The World According to Garp
by John Irving
“In the world according to Garp, we are all terminal cases” ― John Irving, The World According to Garp
Irving's novel tells about the life of T. S. Garp. His mother, Jenny Fields nurses a dying sergeant Garp referred to simply as Technical Sergeant. Unconstrained by convention and driven by practicality and her desire for a child, Jenny uses Garp's sexual response to impregnate herself, and names the resultant son after him "T. S." (standing only for "Technical Sergeant"). Jenny raises young Garp alone, taking a position at an all-boys school.
Garp grows up, becoming interested in sex, wrestling, and writing fiction—three topics in which his mother has little interest. He launches his writing career, courts and marries the wrestling coach's daughter, and fathers three children. Meanwhile, his mother suddenly becomes a feminist icon after publishing a best-selling autobiography called A Sexual Suspect (referring to the general assessment of her as a woman who does not care to bind herself to a man, and who chooses to raise a child on her own).
Garp and his family experience dark and violent events through which the characters change and grow. Garp learns (often painfully) from the women in his life (including transsexual ex-football player Roberta Muldoon) struggling to become more tolerant in the face of intolerance. The story is decidedly rich with (in the words of the fictional Garp's teacher) "lunacy and sorrow," and the sometimes ridiculous chains of events the characters experience still resonate with painful truth.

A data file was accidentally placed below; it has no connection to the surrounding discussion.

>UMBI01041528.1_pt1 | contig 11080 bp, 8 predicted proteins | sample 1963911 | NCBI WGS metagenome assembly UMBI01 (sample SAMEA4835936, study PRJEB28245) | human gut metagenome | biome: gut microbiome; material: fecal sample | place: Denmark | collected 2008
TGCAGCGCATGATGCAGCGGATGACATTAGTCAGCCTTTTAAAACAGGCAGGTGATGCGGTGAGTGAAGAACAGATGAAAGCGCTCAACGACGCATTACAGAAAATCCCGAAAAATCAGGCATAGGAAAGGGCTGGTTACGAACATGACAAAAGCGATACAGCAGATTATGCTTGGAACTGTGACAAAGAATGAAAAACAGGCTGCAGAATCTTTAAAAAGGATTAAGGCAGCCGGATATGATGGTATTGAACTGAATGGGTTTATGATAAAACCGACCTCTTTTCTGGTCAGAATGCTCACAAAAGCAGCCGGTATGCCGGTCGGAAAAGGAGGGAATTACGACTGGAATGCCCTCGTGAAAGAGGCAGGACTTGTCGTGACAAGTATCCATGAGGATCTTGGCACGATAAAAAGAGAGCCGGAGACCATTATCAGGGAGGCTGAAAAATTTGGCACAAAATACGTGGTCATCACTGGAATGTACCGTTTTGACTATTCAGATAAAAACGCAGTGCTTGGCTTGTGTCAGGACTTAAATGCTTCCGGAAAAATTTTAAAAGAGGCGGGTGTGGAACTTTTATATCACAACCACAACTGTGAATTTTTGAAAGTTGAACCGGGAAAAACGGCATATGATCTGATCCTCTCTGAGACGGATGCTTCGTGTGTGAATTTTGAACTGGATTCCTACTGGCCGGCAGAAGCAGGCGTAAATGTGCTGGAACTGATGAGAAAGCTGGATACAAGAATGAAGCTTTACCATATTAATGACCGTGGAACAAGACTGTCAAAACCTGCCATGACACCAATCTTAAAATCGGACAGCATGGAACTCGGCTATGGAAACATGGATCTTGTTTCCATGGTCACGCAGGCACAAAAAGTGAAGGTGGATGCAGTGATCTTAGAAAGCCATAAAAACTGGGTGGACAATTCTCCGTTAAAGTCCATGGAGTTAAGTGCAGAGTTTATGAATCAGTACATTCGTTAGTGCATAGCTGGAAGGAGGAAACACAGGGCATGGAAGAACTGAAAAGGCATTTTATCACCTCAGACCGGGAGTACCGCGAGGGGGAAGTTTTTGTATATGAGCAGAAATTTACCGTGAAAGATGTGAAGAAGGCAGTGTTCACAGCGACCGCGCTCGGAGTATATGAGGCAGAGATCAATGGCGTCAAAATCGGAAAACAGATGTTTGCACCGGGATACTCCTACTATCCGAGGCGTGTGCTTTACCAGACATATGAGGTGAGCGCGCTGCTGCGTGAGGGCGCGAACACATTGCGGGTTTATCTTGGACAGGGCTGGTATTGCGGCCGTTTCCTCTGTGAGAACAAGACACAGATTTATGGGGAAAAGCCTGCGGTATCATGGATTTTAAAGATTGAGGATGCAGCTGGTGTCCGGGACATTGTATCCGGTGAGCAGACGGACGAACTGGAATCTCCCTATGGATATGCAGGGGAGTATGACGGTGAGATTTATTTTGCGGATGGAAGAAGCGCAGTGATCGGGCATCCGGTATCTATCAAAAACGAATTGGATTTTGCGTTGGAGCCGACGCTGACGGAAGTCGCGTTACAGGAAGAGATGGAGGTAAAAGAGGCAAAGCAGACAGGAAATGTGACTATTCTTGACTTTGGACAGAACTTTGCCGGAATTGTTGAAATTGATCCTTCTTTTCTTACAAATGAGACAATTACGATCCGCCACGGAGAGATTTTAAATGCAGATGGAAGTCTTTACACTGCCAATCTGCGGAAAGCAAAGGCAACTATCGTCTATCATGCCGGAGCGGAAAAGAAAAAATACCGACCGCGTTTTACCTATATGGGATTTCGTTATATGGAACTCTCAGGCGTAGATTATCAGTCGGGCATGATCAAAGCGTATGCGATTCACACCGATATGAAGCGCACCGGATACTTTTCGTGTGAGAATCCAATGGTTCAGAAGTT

One of the most interesting aspects of the novel are the several framed narratives embedded within the narrative, including: Garp's first novella, The Pension Grillparzer; a short story; and a portion of one of his novels, The World According to Bensenhaver. The book also contains some motifs that reappear in other Irving novels: bears, wrestling, Vienna, New England, people who are uninterested in having sex, and a complex Dickensian plot that spans the protagonist's whole life. Adultery (another common Irving motif) also plays a large part, culminating in one of the novel's most harrowing and memorable scenes.
The combination of unusual events makes this one of the most interesting, albeit strange, novels that I have read. However, after being diappointed with Irving's next novel, The Hotel New Hampshire, I have yet to read another of his works.
The World According to Garp by John Irving. Dutton, 1978